Iran's Ahmadinejad Denies U.S. Assassination Claims

Iran's President Mahmoud Ahmadinejad dismissed Sunday U.S. accusations that Iranian government agents plotted to kill the Saudi ambassador in the United States.

"Iran is a civilized nation and doesn't need to resort to assassination" Ahmadinejad was quoted by the official IRNA news agency as saying Sunday. "Terror belongs to you," he said, addressing the United States.

Two men, including a member of Iran's special foreign actions unit known as the Quds Force, have been charged in New York federal court with conspiring to kill the Saudi diplomat, Adel Al-Jubeir.

Iranian officials have consistently denied the allegations since they first emerged last week.

Ahmadinejad's statements, and similar Saturday remarks by Supreme Leader Ayatollah Ali Khamenei, are the first comments made by the country's two highest leaders.

Khamenei, who has the final say on all state matters in Iran, had said that the U.S. seeks to bring greater pressure on Iran through making unsubstantiated allegations.

"They (Americans) conduct such conspiracies against us frequently, which are all useless and ineffective. They say that they want to isolate Iran but they have become isolated themselves," Khamenei said on state TV.

"By attributing an absurd and meaningless accusation to a few Iranians, they tried ... to show that Iran is a supporter of terrorism ... This conspiracy didn't work and won't work," he said.
In a formal statement released Saturday, the Iranian government said it has no connection to Manssor Arbabsiar, the man arrested in the alleged plot.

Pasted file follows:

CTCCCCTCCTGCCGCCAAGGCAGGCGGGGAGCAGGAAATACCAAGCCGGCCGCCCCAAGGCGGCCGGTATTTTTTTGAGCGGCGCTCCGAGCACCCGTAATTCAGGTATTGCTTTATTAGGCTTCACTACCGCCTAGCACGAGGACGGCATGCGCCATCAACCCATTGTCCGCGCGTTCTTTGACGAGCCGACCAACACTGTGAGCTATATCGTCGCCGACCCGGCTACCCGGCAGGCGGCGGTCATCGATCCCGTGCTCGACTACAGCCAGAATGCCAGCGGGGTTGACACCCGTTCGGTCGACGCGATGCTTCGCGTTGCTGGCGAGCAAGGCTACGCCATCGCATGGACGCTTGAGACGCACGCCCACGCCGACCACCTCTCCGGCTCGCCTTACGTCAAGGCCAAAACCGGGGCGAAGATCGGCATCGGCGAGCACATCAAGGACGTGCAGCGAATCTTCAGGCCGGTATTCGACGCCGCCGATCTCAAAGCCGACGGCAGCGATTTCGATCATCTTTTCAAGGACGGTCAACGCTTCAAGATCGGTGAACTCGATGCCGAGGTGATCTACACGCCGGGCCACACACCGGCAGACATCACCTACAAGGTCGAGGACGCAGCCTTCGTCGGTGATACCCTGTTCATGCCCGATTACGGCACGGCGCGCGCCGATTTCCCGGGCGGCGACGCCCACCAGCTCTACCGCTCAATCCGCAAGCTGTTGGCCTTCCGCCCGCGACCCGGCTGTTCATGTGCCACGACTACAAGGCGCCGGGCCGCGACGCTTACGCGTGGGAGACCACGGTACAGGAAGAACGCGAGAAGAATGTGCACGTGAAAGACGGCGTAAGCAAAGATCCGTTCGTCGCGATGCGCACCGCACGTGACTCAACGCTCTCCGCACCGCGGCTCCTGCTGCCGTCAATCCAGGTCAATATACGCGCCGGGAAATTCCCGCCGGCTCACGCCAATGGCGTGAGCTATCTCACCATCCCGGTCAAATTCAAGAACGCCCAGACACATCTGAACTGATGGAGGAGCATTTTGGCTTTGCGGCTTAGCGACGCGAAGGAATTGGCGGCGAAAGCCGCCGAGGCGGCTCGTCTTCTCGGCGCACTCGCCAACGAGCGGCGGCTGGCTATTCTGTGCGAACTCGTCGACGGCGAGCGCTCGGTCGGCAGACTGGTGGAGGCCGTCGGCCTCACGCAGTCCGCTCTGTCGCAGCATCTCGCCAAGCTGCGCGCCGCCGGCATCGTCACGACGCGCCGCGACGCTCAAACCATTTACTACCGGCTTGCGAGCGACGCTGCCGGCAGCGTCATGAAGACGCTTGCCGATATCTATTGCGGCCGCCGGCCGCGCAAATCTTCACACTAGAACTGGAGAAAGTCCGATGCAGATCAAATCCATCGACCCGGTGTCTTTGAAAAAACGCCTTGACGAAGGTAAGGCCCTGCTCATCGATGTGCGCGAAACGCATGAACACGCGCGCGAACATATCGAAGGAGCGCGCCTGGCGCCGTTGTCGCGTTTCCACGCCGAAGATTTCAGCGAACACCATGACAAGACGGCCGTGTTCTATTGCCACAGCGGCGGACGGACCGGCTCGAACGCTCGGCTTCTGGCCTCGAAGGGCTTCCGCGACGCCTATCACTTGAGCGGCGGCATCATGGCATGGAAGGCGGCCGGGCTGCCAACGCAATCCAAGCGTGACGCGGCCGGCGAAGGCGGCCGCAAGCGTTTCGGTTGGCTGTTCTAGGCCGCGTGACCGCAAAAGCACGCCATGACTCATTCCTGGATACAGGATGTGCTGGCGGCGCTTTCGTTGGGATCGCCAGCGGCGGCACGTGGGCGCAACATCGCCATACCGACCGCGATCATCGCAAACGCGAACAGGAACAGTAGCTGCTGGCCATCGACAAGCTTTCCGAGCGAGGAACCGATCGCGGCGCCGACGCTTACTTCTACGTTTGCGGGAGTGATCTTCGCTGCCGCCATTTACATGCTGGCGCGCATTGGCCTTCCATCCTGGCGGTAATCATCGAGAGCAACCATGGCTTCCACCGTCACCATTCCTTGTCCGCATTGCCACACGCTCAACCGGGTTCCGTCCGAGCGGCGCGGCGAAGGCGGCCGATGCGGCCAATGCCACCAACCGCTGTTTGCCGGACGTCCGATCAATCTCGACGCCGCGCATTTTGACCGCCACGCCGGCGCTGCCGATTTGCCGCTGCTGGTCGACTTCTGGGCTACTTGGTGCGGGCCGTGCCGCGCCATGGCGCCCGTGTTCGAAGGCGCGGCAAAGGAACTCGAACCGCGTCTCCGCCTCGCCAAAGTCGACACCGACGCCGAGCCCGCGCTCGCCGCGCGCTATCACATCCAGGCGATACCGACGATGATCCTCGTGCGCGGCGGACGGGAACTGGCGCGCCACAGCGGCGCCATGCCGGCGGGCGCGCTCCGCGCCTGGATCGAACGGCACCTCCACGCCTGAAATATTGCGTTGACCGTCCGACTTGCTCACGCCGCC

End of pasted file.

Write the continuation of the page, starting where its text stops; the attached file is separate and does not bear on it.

"Unilaterally announcing accusations without showing documentation and creating a media wave against Iran is in no way compatible with legal logic, and can only be a purely media and political show," it said.

President Barack Obama said Thursday that the U.S. will be able to support all of its allegations that Iran was directly involved in a plot to kill Al-Jubeir.

Arbabsiar is a 56-year-old naturalized U.S. citizen who also had an Iranian passport. In May 2011, the criminal complaint says, he approached someone he believed to be a member of the vicious Mexican narco-terror group, Los Zetas, for help with an attack on a Saudi embassy. The man he approached turned out to be an informant for U.S. drug agents, it says.

The U.S. charges that Arbabsiar had been told by his cousin Abdul Reza Shahlai, a high-ranking member of the Quds Force, to recruit a drug trafficker because drug gangs have a reputation for assassinations.

Iranian lawmakers and analysts have said Iran would not benefit from killing the Saudi ambassador in Washington, and thus has no reason to do so.